Prolonged disorders of consciousness: a critical evaluation of the new UK guidelines
Brain : a journal of neurology
URL with Digital Object Identifier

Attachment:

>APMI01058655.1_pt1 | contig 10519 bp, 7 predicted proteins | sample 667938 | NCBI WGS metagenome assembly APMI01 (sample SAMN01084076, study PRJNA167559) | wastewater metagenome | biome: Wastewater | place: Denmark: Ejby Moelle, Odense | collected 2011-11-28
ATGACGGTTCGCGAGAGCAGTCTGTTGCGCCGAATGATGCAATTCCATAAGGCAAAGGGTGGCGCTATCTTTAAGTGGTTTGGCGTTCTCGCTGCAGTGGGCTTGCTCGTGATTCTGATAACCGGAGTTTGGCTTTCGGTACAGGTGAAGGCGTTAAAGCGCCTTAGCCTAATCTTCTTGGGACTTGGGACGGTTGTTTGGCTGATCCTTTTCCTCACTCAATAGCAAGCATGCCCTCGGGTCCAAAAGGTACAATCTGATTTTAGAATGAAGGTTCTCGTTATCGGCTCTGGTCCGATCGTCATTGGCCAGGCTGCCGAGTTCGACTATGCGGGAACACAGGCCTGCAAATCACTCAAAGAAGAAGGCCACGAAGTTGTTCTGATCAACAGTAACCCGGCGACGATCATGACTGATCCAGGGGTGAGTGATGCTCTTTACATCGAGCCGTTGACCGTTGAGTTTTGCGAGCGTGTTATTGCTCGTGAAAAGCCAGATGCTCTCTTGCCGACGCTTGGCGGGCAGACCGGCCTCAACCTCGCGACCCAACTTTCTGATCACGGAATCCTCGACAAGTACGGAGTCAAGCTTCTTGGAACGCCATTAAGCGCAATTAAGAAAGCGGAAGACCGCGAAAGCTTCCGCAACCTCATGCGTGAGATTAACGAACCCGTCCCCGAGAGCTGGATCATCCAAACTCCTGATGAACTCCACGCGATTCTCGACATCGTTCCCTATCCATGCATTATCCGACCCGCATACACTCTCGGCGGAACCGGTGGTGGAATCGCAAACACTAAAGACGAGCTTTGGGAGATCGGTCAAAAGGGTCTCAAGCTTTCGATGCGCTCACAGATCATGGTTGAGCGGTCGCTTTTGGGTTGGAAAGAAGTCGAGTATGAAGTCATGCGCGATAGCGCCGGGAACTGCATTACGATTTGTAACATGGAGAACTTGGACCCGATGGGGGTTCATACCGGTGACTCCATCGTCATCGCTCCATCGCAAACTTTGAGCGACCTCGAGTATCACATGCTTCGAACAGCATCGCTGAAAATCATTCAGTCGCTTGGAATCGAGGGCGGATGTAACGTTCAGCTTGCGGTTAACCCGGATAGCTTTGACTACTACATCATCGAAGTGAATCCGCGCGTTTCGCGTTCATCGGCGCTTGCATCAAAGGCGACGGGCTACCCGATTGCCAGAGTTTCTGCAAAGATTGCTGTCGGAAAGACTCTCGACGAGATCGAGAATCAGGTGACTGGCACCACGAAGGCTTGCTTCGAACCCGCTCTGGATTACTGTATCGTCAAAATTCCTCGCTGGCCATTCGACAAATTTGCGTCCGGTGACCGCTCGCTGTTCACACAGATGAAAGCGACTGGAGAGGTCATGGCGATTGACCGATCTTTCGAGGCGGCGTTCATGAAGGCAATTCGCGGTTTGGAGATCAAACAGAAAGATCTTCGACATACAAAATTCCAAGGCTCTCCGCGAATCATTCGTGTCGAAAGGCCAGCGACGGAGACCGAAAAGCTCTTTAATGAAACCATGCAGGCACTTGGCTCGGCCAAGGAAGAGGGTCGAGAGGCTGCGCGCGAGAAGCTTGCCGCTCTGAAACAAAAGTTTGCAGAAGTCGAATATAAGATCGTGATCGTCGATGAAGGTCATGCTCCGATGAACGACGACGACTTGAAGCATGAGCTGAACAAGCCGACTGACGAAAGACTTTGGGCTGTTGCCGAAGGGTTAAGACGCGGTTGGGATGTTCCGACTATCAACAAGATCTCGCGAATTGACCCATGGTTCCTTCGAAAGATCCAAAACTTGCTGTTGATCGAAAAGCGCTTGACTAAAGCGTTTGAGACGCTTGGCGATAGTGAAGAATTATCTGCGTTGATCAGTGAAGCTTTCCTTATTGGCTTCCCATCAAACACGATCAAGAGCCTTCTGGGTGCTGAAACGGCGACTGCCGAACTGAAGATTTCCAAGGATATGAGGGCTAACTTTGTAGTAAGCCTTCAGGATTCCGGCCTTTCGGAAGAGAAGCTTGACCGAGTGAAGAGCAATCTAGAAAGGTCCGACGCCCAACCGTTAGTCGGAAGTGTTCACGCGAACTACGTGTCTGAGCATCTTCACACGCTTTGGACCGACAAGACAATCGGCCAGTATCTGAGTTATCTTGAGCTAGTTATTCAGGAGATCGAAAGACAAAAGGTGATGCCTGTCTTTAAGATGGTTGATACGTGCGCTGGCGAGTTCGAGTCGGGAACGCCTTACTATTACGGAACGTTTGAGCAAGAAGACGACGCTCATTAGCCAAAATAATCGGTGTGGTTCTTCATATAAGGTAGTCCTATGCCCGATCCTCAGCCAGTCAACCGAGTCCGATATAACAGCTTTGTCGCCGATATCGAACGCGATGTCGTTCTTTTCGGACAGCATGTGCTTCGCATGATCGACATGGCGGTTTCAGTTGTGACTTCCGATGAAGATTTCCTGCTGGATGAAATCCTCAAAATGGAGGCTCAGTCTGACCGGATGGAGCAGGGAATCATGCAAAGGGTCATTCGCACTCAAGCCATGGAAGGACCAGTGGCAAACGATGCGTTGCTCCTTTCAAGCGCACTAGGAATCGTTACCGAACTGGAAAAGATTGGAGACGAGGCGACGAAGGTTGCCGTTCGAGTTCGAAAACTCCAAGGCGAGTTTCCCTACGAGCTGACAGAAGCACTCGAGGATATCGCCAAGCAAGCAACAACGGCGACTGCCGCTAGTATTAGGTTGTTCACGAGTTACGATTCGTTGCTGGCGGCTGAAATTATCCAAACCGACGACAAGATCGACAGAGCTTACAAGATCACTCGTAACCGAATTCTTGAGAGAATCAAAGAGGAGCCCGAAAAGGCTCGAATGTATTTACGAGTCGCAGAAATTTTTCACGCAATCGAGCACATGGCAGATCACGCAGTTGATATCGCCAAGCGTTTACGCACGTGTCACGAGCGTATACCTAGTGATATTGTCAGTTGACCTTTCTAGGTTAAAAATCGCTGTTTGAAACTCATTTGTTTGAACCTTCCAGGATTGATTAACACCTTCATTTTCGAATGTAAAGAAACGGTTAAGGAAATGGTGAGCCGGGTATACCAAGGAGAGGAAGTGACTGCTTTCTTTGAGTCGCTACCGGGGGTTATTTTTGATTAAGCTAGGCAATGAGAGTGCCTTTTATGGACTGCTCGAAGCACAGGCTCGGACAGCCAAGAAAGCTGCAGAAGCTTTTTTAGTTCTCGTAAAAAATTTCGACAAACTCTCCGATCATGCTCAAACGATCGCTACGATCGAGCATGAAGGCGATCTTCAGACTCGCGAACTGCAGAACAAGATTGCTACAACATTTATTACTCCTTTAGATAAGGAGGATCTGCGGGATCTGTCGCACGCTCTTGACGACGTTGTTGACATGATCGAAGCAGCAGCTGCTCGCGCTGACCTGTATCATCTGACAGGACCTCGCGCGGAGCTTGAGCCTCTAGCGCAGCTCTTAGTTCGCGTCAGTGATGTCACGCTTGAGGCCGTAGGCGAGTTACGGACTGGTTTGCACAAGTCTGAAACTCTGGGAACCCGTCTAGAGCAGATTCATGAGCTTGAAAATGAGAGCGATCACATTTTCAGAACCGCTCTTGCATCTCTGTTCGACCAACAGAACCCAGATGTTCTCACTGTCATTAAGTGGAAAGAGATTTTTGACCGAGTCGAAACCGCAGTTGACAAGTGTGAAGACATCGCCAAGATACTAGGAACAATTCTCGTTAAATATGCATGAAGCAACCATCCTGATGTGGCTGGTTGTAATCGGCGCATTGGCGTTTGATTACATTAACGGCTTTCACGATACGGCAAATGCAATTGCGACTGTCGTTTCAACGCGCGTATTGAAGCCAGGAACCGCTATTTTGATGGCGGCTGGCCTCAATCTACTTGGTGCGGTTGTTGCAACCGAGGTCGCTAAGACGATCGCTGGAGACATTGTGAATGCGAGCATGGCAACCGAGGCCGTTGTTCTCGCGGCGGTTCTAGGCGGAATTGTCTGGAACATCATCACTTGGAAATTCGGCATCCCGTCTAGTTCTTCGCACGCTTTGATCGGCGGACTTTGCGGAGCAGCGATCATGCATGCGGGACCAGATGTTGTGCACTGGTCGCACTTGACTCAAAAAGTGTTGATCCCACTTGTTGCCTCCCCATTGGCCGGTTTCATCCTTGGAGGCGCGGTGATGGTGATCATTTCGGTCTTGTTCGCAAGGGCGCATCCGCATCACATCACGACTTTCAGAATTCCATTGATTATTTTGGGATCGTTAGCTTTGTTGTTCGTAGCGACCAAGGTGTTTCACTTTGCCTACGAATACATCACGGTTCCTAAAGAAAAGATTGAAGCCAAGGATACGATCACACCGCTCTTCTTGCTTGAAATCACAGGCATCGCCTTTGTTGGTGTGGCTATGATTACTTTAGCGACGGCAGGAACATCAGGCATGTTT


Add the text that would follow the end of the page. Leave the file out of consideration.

In March 2020, the Royal College of Physicians in the UK published national guidelines on the management of patients with prolonged disorders of consciousness, updating their 2013 guidance 'particularly in relation to recent developments in assessment and management and … changes in the law governing … the withdrawal of clinically assisted nutrition and hydration'. The report's primary focus is on patients who could live for many years with treatment and care. This update, by a neurologist, an imaging neuroscientist, and a lawyer-ethicist, questions the document's rejection of any significant role for neuroimaging techniques including functional MRI and/or bedside EEG to detect covert consciousness in such patients. We find the reasons for this rejection unconvincing, given (i) the significant advances made in the use of this technology in recent years; and (ii) the wider scope for its use envisaged by the earlier (2018) guidelines issued by the American Academy of Neurology. We suggest that, since around one in five patients diagnosed with prolonged disorders of consciousness are in fact conscious enough to follow commands in a neuroimaging context (i.e. those who are 'covertly conscious' or those with 'cognitive motor dissociation'), and given the clinical, ethical and legal importance of determining whether patients with prolonged disorders of consciousness are legally competent or at least able to express their views and feelings, the guidance from the Royal College of Physicians requires urgent review.